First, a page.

Aggressive Article Lacks Perspective
The Spanish and Greek economies are 'financial disasters'; the Cypriot government's proposal to tax savings accounts is a poor response to an impending 'financial disaster'. A $10 thousand dollar a year investment to fund arts in the community is not a financial disaster by any stretch of the imagination. To refer to skilled potters and sculptors as playing with mud or expensive dirt says more about the author of the piece than the realities of learning to make useful households objects and works of art.
Chattanooga is an area that has reinvented itself in the past 20 years and the promotion of the arts has been a key component of this. This is not wasted money: art investment provides employment to local artists (of which Chattanooga has many fine ones), encourages tourism and the associated dollars, and fosters a progressive culture that attracts people to the area and deters skilled labor from leaving. The EAC Pottery Studio provides training for those artists, teaches children during the summertime and provides access to kilns, pottery wheels and other equipment that simply isn't readily available in the area.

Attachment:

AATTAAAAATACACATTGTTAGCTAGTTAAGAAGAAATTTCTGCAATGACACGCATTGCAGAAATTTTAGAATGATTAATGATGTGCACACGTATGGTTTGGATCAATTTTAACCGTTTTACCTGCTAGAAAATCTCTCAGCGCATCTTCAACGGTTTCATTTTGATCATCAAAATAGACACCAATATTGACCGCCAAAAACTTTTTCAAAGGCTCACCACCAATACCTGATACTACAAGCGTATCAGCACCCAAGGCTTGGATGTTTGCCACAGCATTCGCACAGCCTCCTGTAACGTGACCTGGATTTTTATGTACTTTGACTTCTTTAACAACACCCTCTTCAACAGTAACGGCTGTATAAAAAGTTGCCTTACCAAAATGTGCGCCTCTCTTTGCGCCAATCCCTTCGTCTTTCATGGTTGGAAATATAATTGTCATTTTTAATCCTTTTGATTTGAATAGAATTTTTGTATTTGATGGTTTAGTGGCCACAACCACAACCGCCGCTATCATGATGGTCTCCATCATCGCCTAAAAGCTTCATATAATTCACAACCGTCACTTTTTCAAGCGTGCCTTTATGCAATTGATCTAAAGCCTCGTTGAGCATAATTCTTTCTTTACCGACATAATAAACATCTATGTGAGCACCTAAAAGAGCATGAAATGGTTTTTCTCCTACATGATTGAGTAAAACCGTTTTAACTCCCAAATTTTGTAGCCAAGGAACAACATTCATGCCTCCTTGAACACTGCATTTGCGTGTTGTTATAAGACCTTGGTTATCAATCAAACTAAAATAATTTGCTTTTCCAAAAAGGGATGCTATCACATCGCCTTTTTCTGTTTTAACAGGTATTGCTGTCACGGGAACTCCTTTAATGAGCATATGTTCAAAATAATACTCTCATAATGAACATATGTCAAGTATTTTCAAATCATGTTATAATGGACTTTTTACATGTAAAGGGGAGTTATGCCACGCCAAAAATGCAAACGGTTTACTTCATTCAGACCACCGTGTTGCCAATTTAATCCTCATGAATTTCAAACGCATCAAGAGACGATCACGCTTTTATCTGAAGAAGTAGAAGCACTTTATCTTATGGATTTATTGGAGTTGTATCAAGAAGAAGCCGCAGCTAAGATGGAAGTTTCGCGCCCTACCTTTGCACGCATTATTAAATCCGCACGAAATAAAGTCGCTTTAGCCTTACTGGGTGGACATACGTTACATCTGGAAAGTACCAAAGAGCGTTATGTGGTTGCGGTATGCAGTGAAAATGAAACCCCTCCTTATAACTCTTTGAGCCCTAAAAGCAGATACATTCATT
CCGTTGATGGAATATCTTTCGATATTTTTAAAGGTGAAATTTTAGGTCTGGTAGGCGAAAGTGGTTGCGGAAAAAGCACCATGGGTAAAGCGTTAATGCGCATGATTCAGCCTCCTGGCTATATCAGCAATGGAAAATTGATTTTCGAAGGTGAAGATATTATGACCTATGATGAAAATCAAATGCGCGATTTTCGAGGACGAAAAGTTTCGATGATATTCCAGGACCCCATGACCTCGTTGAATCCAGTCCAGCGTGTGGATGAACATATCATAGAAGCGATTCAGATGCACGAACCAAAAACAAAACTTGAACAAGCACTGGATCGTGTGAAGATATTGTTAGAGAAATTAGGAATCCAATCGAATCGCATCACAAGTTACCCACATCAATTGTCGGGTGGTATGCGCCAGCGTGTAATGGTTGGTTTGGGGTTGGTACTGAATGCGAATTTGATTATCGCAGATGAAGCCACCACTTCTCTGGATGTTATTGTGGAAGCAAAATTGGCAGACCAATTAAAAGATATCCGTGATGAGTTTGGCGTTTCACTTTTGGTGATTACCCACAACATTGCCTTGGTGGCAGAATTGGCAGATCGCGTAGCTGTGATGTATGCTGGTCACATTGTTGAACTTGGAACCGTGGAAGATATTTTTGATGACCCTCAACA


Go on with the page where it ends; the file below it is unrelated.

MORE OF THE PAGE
I can only assume the vitriol in this article is aimed at people further up the food chain in the Education, Arts and Culture Department and the pottery center is merely innocent collateral damage. My experience of the facility has been that it is clean and well-run with a knowledgeable staff who go out of their way to help their patrons, of whom there are far more than five per day as the article suggests (a simple visit on a Saturday morning would have shown the author this).
While I'm not privy to the records that the author reviewed, there appear to be a number of factual errors in the piece. The studio is open for a total of 12 hours a week so the author's assertion that it's open 220 days a year needs clarification and casts suspicion on the other figures provided.
I can't help but feel that the author's word count would have been better spent promoting the pottery center and making the community aware of the facilities and training available to it rather than indulging in half truths and hyperbole. I encourage anyone who reads this article to write to the new mayor in support of this great facility rather than running it down.